Stretch Into Fitness
Now that we’ve conquered our fears of the gym, and overcome our struggles in the kitchen, it’s time to get down to business.
Before jumping into any type of workout full force, we must work to get our bodies into neutral alignment to allow for proper movement throughout an exercise.
“Start by stretching chronically tight areas of the body that affect hip alignment,” suggests Carlyn Stilling, B.Kin and personal training supervisor at the University of Calgary Fitness Centre.
Although each of us may face our own personal imbalances from sports or previous injury (e.g. back or knee problems), Stilling says that the average student often suffers from tight hip flexors, hamstrings and glutes, due to the amount of time they spend seated.
By no fault of our own, as students, we spend a great majority of our days sitting through hour-long lectures, slaving over textbooks in the library or sitting at a computer typing up yet another paper. That’s the price one has to pay to get an A, though, right?
As it turns out, sitting may not be as innocent or harmless as we once thought.
According to strength and conditioning specialist, Jordan Bierkos, BPE and member of the University of Calgary Personal Training Team, chronic sitting will lead to a shortening of the muscles that are used to flex the hip because they are constantly in a shortened position.
“When these muscles become tight, one result among many is an effect known as reciprocal inhibition,” says Bierkos. “This means that when a muscle that does one function and becomes active, the muscle that does the opposite relaxes. So when the hip flexors are tight and active, the extensors—most prominently the glutes—stop recruiting as readily.”
In other words, you needs those glutes working to properly stabilize the lower back, knees and ankles when running, lunging, squatting, or deadlifting, etc. And if you’re after those “to-die-for” summer legs and glutes, you need to get those muscles firming properly, by stretching the hip flexors (muscles in the front of the hip).
“Walking half lunges with your hands over your knees as a warm-up exercise is a great one to start with,” says Ken Nguyen, B.Kin and Certified Personal Trainer at the University of Calgary.
Nguyen recommends, taking a big step and lower halfway down, pushing your back heel towards the ground, hold for three counts, stand up and step forward with the other leg. Repeat eight to 10 times per side. Remember to keep your back straight and your torso upright. The front of your shin should be perpendicular to the floor and your rear knee should be pointed down.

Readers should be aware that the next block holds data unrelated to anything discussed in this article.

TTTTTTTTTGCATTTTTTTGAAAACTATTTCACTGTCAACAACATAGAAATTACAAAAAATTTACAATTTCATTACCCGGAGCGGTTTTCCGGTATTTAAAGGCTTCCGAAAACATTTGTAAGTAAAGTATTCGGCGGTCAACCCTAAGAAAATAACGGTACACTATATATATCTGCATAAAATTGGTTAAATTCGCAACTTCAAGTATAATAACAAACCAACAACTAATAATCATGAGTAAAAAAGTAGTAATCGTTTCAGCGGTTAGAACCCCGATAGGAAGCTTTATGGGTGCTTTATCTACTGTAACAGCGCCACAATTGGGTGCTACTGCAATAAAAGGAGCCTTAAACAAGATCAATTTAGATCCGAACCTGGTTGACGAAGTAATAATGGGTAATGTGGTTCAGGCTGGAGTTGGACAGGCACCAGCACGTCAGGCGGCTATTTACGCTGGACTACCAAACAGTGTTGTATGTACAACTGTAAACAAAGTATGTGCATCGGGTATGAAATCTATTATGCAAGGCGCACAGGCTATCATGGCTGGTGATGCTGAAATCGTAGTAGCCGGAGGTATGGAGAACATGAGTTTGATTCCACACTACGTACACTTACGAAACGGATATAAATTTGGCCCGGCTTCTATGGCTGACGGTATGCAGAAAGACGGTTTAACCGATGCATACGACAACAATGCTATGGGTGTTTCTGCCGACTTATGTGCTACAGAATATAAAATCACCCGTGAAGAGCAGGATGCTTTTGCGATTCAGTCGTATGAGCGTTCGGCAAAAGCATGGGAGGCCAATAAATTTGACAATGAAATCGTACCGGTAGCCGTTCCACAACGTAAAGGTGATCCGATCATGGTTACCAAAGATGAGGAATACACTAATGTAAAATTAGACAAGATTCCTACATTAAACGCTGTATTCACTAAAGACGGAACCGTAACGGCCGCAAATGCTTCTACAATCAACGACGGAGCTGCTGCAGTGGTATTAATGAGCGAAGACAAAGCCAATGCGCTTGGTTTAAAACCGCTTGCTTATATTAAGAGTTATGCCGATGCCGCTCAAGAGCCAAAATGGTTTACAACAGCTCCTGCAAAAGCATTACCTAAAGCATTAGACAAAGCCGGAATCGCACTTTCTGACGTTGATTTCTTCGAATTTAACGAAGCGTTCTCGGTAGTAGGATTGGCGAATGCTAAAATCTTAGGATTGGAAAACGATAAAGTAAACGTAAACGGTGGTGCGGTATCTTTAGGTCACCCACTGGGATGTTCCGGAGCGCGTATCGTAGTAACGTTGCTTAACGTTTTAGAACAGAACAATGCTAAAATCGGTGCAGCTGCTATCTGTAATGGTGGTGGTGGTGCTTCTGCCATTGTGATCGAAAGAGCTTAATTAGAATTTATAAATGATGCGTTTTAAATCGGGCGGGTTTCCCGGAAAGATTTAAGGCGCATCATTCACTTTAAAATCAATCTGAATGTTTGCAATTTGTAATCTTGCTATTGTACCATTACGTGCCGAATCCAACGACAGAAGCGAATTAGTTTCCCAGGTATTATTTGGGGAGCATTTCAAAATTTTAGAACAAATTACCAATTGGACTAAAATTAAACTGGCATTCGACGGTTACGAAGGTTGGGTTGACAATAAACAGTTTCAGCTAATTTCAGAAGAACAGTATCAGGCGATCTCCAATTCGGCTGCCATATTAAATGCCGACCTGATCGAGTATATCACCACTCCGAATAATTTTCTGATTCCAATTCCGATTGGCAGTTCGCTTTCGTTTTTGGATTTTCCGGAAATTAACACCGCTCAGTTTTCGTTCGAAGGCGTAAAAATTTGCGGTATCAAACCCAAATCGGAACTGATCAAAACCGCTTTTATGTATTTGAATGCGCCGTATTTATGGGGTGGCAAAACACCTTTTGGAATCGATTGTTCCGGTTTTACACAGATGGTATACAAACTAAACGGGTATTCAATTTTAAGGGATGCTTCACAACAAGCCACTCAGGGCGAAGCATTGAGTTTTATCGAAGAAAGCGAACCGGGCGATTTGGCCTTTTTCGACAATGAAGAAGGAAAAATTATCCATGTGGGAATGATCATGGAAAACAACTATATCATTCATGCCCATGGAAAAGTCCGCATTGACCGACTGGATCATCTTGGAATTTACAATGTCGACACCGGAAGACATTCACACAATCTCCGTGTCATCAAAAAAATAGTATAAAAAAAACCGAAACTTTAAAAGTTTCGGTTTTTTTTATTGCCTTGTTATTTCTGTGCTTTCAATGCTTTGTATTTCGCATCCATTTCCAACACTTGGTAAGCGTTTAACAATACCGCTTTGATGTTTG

“Focus on stretching the front of your hip,” advises Nguyen. “Squeezing the glute of the rear leg, and pointing that hip to the front knee will help.”
The second hip flexor stretch recommended by the personal training team at the University of Calgary focuses on glute activation. Lie on your stomach and bend your leg at a 90 degree angle with both knees together and foot relaxed. Place your hand on the glute of the working side, remembering to squeeze there first before lifting the leg.
Engage your core before lifting, and press your hips into the ground. Finally, lift your bent leg a few centimeters off the ground, hold and then lower slowly. Repeat this action six to eight times per leg, holding for five seconds each, explains Nguyen.
Hamstrings and Calves
In addition to the hip flexor, students who sit all day long should consider the importance of dynamically stretching out hamstrings and calves before any type of physical activity, in order to avoid injury and allow for proper muscle firming.
“The key to hamstring stretching is to bend only at the hip and not the back,” advises Nguyen. “A good hamstring stretch that supports the lower back is to lie on your back and lift one leg up, keep the knee slightly bent and use a belt around your foot to pull the leg toward your chest.”
Nguyen says, keep your elbows on the ground. Push your heel up to the roof and bring your toes down towards your head, hold for three seconds, relax, then repeat eight to 10 times per side, pulling the leg in a bit closer after the first five repetitions.
Note: This stretch can also be done as a cool down exercise after completing your workout. In this case, hold the stretch for 30-60 seconds.
“Once you’ve finished your workout, focus on stretching your glutes, which attach onto your lower back to help relieve any tightness or muscle pain,” says Stilling. “This can be done using two different stretches.”
1. Cross your right ankle over your left knee. Place both hands behind the left thigh, holding and pulling gently towards you until you feel the stretch in your bottom and outer thigh. Hold for 30 to 60 seconds then repeat with the opposite leg.
2. Cross your right knee over your left knee, and slowly lower both of your legs to the same side as the top (right) leg. Repeat with the opposite leg. Hold for 30 to 60 seconds then repeat with the opposite leg.
“Stretching is a vital component of your overall fitness as it works to neutralize your body’s muscles and correct any imbalances you might be prone to,” says Stilling. “Proper stretching and activation will allow for accurate muscle firing during your workout and, ultimately, contribute to your long-term goals.”
Keep these, and other fitness tips, in mind as we work our way toward that fabulous summer bod!
Author: Betty Glauder is a student. She grew up in Aurora, Colorado. She studies at University of Colorado and works at term paper service as writer. She is a Greenpeace volunteer. Also she is an amateur hip-hop dancer.